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I've recently come across these plots in this article (sorry for not posting the image directly, I'm not sure if I'm allowed to do it) and couldn't reproduce many aspects of it. I'll list some of my attempts(using a Gaussian function instead of his):

Attempt 1: Lots of plotpoints + color data rainbow + rescale:

color[x_] := ColorData["Rainbow"][x]
test = Function[{x, y, z}, color[Rescale[z, {-0.4, 1.05}]]]

Plot3D[Abs@Exp[-(x^2 + y^2)], {x, -5, 5}, {y, -5, 5}, Mesh -> None, 
 PlotPoints -> 200, ColorFunction -> test, Boxed -> False, 
 PlotRange -> All, RegionFunction -> Function[{x, y, z}, x^2 + y^2 < 25]]

The output is not only duller, it also seems to skip some colors much quicker, I suppose the original plot color gradient is diferent, but I don't know how to get any closer to it.

Attempt 2: The same as above + blending(trying to get the colors to be brighter)

color[x_] := Blend[{GrayLevel[1], ColorData["Rainbow"][x]}]

No matter what graylevel I input, it either looks like pastel or duller than the previous attempt.

Another aspect I couldn't replicate was the shadow bellow the plot,which I suppose requires the use of the Graphics function, but I couldn't get it to work.

Could anyone give me some tips on how to get closer to the desired result?

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    $\begingroup$ These plots are indeed beautiful. You can try to get shinier colors with Glow. However, the plots in the linked article were probably produced by a raytracer. Mathematica does not have any native raytracing capabilities. But you can try to export your plots and use, e.g. POVray or blender for raytracing. $\endgroup$ – Henrik Schumacher Apr 4 '18 at 18:47
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    $\begingroup$ "I'm not sure if I'm allowed to do it" I am sure you are allowed to. Paper is in public domain. You just have to include a reference next to the plot as where it was obtained from, that is all. $\endgroup$ – Nasser Apr 4 '18 at 19:46
  • $\begingroup$ Which software used to generate the plots? $\endgroup$ – Nasser Apr 4 '18 at 19:50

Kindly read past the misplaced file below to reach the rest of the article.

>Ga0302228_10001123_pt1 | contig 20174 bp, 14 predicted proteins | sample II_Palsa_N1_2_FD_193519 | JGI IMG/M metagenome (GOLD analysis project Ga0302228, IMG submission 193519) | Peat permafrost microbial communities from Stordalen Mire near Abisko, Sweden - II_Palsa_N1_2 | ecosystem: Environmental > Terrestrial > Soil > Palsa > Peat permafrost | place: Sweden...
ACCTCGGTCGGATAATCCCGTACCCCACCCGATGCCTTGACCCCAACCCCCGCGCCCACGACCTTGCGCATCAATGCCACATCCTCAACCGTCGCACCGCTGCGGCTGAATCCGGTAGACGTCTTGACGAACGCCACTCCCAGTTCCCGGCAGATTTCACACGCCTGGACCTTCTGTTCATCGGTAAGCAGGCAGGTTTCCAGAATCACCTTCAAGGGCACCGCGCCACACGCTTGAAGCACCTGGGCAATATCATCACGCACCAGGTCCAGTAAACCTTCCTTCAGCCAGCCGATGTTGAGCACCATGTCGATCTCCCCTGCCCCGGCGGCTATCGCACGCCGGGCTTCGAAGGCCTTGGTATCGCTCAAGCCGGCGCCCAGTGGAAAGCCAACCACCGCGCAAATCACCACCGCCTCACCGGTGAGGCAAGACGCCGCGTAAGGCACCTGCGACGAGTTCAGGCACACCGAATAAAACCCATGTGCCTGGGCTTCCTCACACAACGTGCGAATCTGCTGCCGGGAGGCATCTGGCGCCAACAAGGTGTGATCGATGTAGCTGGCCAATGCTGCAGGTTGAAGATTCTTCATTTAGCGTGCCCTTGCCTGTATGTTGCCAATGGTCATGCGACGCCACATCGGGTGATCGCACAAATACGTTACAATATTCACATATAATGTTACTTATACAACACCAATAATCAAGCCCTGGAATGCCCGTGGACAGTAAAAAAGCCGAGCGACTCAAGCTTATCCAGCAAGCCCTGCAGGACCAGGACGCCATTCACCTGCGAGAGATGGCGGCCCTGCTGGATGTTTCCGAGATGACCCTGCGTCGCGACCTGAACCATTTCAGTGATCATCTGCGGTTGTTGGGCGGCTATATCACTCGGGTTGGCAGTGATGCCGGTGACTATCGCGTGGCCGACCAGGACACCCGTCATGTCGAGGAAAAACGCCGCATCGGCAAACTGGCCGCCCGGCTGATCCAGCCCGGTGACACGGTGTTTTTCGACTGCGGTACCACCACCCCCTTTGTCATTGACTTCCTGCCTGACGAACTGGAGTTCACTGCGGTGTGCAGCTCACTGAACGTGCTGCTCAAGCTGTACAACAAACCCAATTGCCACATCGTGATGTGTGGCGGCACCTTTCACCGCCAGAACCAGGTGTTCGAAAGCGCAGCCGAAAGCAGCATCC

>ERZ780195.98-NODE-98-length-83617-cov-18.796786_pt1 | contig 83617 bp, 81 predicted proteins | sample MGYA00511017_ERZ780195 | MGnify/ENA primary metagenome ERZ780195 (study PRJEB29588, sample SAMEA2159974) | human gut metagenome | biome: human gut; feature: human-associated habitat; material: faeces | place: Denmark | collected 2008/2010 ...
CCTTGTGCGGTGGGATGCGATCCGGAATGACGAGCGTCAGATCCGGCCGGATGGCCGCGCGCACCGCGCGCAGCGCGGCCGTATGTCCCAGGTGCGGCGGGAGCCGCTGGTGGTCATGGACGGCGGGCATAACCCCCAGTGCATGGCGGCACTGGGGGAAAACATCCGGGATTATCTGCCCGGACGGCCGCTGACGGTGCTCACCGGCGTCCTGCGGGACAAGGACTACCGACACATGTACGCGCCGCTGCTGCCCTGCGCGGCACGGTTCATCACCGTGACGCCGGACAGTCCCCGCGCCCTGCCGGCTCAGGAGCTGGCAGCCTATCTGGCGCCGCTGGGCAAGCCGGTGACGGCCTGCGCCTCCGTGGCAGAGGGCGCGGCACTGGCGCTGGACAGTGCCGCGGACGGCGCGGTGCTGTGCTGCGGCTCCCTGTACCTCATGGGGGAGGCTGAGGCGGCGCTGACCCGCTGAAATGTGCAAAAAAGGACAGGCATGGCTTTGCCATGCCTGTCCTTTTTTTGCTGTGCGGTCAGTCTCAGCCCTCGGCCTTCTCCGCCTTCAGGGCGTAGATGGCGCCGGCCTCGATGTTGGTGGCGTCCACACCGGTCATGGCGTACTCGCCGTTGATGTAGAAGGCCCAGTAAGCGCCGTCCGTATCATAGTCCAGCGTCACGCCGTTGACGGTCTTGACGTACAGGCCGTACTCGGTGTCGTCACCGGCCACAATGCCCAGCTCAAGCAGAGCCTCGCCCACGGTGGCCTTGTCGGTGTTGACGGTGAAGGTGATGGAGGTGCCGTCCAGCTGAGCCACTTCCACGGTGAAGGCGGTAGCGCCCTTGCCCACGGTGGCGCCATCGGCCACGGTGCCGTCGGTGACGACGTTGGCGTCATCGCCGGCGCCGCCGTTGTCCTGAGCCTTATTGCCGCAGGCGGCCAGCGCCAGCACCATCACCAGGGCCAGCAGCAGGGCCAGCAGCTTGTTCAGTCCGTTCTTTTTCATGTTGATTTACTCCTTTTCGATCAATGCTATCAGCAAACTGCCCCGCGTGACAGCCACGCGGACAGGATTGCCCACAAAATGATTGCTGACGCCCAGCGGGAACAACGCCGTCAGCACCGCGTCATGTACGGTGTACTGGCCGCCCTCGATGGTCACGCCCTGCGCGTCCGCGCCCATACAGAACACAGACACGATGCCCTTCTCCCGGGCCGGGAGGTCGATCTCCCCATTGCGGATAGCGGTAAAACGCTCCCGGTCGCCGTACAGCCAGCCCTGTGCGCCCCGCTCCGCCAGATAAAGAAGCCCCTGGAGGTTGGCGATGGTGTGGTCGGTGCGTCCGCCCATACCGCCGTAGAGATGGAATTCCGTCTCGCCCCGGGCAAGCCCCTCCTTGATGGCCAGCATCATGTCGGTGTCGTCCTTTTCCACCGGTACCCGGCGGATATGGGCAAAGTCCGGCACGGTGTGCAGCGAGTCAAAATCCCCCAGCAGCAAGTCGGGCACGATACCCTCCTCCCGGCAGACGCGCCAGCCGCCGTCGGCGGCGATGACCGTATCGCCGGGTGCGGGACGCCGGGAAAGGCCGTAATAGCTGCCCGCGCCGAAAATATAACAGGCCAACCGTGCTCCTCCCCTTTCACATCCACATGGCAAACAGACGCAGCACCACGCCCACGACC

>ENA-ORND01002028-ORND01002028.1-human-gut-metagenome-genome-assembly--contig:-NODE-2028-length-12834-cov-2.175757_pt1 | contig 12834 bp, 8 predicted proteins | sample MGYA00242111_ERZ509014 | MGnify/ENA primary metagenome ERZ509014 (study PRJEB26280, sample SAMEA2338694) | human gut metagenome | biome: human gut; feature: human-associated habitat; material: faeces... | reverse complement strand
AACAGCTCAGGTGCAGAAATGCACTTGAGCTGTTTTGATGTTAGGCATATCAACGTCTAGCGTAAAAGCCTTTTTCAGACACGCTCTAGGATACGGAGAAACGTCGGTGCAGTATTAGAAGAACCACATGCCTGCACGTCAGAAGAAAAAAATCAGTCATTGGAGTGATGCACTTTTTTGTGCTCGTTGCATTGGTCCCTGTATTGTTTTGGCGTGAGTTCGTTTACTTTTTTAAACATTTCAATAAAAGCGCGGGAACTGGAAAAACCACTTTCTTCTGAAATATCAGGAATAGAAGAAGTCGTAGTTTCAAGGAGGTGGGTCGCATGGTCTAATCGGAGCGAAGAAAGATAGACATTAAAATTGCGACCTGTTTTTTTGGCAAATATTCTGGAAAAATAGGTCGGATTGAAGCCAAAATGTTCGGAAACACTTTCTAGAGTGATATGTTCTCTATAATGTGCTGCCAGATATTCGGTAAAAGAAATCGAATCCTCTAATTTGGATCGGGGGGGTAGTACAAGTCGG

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    $\begingroup$ @Nasser the license seems to be arxiv.org/licenses/nonexclusive-distrib/1.0/license.html which does not put the paper into the public domain. That said, it's common academic practice to simply lift a figure in a situation like this in exchange for a citation. $\endgroup$ – evanb Apr 9 '18 at 16:13
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thanks for the interest. "I'm not sure if I'm allowed to do it" -> it's science, feel free to use it!

The 3-D modelling was done in Mathematica and then exported as .stl (maybe this is not the optimal format). For the raytracing blender 2.79 was used. Albeit I think this workflow is okayish, I was wondering if there is a good blender package for scientific visualization?
Has anybody experiences with this? Generalized Wigner Function

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    $\begingroup$ Could you share the Mathematica part of the code? Now I guess I need to learn to use blender, these plots are just too beautiful $\endgroup$ – Pedro Portugal Apr 5 '18 at 1:35
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    $\begingroup$ what a moment!! $\endgroup$ – Pedro Harunari Apr 5 '18 at 1:39
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    $\begingroup$ Hi, please consider including the Mathematica code you used for your plots in this answer. Also, consider registering. $\endgroup$ – J. M. is away Apr 9 '18 at 14:41
  • $\begingroup$ There are some difficulties when you want to solve this more generally. The major pain is that someone needs to look through the Charting code so that we can extract graphics primitives for the ticks and axes that Mathematica uses. There is no direct way to do this afaik and in many other disciplines, a plot without labels and numbers is not acceptable. Re-using colors might be another problem. What if you have colored the e.g. curvature of your surface and you want to combine this with the material? These are some reasons why probably no one (including me) ever crossed the "do it manually" $\endgroup$ – halirutan Apr 9 '18 at 15:25
  • $\begingroup$ boundary. Nevertheless, your plots look very pleasing and modern. +1 $\endgroup$ – halirutan Apr 9 '18 at 15:26

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